Dr. Scott Froum says osseointegration of dental implants is dependent on a variety of patient-related factors, and because each patient heals differently, load time is different. He explains how using resonance frequency analysis (RFA) to measure implant stability is a simple, fast, noninvasive way to test maturity of bone around the implant without exposing patients to radiation.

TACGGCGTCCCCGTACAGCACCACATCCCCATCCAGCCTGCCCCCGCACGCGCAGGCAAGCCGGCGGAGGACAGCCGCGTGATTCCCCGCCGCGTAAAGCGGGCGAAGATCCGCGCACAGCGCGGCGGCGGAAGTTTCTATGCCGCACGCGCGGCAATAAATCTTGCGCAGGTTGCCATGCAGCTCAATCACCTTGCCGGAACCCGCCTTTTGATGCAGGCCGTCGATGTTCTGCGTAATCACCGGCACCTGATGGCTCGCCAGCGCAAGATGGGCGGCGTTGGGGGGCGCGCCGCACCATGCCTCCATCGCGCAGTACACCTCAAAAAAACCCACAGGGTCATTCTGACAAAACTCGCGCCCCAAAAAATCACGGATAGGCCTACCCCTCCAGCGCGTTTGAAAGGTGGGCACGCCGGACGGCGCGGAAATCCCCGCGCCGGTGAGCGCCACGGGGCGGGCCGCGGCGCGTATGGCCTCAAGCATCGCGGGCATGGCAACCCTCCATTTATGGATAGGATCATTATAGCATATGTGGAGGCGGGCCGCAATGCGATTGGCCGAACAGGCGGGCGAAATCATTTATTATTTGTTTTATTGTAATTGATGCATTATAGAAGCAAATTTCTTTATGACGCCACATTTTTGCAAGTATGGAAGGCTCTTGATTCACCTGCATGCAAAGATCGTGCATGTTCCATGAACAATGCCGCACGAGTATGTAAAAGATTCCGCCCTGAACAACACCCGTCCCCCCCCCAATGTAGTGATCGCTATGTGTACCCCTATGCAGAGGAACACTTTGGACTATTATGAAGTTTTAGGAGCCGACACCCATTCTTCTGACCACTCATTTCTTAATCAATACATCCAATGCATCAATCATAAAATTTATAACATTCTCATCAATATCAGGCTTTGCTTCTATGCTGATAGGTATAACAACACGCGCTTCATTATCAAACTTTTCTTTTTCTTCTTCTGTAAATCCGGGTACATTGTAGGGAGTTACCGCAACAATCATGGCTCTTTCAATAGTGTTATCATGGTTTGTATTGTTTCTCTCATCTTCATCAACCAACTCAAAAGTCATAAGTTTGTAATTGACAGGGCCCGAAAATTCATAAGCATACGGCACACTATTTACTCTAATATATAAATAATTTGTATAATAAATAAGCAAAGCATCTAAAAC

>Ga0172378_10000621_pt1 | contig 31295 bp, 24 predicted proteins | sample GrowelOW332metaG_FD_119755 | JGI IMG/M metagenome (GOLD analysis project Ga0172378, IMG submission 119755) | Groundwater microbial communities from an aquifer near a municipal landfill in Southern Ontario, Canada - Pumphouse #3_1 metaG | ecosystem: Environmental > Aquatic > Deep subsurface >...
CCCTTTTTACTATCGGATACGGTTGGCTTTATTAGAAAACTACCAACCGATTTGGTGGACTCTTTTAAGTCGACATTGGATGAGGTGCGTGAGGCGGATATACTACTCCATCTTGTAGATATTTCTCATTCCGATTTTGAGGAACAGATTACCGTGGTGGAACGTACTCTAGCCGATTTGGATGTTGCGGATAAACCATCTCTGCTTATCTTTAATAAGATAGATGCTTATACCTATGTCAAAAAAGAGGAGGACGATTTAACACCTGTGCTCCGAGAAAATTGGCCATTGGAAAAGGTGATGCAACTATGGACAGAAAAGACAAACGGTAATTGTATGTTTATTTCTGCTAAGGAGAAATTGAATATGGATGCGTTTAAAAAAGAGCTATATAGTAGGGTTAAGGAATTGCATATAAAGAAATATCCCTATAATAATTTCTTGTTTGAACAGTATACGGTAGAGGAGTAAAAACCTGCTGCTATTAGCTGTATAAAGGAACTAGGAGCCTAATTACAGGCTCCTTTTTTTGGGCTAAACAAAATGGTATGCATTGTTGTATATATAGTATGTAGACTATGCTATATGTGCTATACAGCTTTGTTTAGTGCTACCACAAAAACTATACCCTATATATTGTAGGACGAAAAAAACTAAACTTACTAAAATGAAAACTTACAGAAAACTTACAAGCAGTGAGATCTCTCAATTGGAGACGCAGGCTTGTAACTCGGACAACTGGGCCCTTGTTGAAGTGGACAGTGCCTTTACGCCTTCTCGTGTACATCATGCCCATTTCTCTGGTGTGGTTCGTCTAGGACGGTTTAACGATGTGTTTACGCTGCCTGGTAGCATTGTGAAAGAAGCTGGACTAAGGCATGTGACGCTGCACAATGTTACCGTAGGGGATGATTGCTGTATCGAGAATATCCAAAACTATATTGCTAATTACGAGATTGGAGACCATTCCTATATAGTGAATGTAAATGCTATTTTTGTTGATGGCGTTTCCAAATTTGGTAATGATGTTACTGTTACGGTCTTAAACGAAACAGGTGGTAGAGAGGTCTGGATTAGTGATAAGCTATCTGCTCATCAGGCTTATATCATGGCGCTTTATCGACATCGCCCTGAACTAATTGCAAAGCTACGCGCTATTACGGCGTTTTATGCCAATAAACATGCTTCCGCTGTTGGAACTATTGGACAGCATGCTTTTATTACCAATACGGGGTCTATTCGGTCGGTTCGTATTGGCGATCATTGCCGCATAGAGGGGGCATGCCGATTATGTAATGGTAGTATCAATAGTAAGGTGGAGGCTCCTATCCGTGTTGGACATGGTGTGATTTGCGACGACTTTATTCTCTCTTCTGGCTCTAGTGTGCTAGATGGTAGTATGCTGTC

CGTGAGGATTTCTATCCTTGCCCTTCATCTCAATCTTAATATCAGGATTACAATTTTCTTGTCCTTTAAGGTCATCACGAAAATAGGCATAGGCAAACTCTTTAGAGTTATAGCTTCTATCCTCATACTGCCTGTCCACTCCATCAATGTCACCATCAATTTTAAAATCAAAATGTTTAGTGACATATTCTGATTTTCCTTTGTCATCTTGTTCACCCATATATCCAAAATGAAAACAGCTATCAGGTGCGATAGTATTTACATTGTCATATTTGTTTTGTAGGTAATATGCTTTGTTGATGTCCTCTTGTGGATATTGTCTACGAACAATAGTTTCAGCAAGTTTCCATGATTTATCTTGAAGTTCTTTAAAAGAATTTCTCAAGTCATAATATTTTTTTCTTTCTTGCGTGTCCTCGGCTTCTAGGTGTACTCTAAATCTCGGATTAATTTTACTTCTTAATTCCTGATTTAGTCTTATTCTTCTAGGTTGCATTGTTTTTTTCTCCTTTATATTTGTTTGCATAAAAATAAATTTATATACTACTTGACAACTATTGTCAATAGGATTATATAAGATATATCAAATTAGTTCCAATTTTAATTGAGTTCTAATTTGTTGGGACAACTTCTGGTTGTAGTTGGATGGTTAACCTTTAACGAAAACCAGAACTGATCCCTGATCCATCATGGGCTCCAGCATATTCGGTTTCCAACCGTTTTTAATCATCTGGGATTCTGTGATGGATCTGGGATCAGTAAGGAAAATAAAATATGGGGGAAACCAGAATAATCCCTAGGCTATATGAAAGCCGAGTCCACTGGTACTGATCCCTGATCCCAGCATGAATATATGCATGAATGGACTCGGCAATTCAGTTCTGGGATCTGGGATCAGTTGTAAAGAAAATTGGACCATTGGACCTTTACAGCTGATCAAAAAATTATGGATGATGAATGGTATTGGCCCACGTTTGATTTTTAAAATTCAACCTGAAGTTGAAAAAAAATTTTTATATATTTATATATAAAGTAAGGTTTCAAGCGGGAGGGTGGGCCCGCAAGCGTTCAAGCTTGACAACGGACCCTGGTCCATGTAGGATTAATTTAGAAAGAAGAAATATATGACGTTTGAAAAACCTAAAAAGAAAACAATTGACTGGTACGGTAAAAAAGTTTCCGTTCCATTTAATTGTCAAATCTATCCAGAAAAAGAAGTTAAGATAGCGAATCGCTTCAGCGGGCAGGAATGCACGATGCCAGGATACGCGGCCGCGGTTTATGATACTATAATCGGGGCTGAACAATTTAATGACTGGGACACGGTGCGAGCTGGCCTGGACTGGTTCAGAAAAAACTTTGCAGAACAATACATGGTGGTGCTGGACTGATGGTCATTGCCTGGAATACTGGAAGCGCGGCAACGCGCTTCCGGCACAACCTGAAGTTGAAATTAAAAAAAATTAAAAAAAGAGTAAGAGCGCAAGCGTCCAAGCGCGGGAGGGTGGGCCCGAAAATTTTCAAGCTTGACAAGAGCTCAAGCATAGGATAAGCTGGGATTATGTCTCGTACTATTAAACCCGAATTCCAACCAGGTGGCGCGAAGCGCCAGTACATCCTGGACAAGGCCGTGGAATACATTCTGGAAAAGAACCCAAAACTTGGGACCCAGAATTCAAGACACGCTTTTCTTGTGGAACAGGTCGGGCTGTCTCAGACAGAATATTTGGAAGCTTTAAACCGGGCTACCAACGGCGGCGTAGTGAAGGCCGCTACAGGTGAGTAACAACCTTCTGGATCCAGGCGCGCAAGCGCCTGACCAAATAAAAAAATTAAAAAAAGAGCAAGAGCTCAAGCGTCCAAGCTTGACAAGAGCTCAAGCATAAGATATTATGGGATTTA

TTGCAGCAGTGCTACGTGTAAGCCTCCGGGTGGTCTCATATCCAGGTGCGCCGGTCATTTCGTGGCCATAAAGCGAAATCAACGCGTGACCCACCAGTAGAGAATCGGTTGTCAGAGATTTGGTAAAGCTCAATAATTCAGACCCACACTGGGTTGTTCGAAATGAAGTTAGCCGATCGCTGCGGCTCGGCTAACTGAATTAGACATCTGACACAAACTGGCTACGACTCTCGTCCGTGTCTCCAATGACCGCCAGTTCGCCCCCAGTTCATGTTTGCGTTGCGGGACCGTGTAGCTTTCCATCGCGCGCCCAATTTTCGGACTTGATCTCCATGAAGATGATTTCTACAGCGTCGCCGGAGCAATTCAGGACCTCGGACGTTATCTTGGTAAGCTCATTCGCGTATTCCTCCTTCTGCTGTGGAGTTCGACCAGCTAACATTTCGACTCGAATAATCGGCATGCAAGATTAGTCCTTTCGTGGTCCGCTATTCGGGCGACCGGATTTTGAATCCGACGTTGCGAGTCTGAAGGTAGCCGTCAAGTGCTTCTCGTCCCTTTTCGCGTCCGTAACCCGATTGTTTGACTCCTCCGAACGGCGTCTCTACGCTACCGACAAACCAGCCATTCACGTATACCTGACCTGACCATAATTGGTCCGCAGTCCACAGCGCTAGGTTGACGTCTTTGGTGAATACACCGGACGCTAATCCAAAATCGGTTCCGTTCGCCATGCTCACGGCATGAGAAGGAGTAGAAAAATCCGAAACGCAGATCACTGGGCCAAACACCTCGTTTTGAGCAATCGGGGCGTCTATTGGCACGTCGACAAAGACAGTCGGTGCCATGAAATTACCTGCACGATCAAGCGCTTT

Although dental implants enjoy a high survival rate, a percentage of implants fail for a variety of reasons. (1) Patient-related factors—such as medical history, medications, history of periodontal disease, occlusal interferences, parafunction, and social factors (e.g., smoking status)—play a role in determining the percentage of implant failure. (2) Local anatomic factors, such as bone quality and quantity, determine variations of therapy, such as timing of fixture placement and restorative loading. (3) In the early days of implant treatment, the miracle of osseointegration was appreciated by edentulous patients, and a typical protocol of waiting six to nine months for integration after placement was tolerated. As research in implant science evolved, immediate placement/loading protocols became viable options, since they enjoyed similar success rates as conventional submersion protocols. As the time from placement to load decreased, the questions from implant patients of “Is my implant ready yet?” increased. Another common question patients may ask is, "Why is this taking so long when my friend got a tooth immediately?” These questions resulted in the invention of diagnostic tools capable of measuring when an implant is ready to load.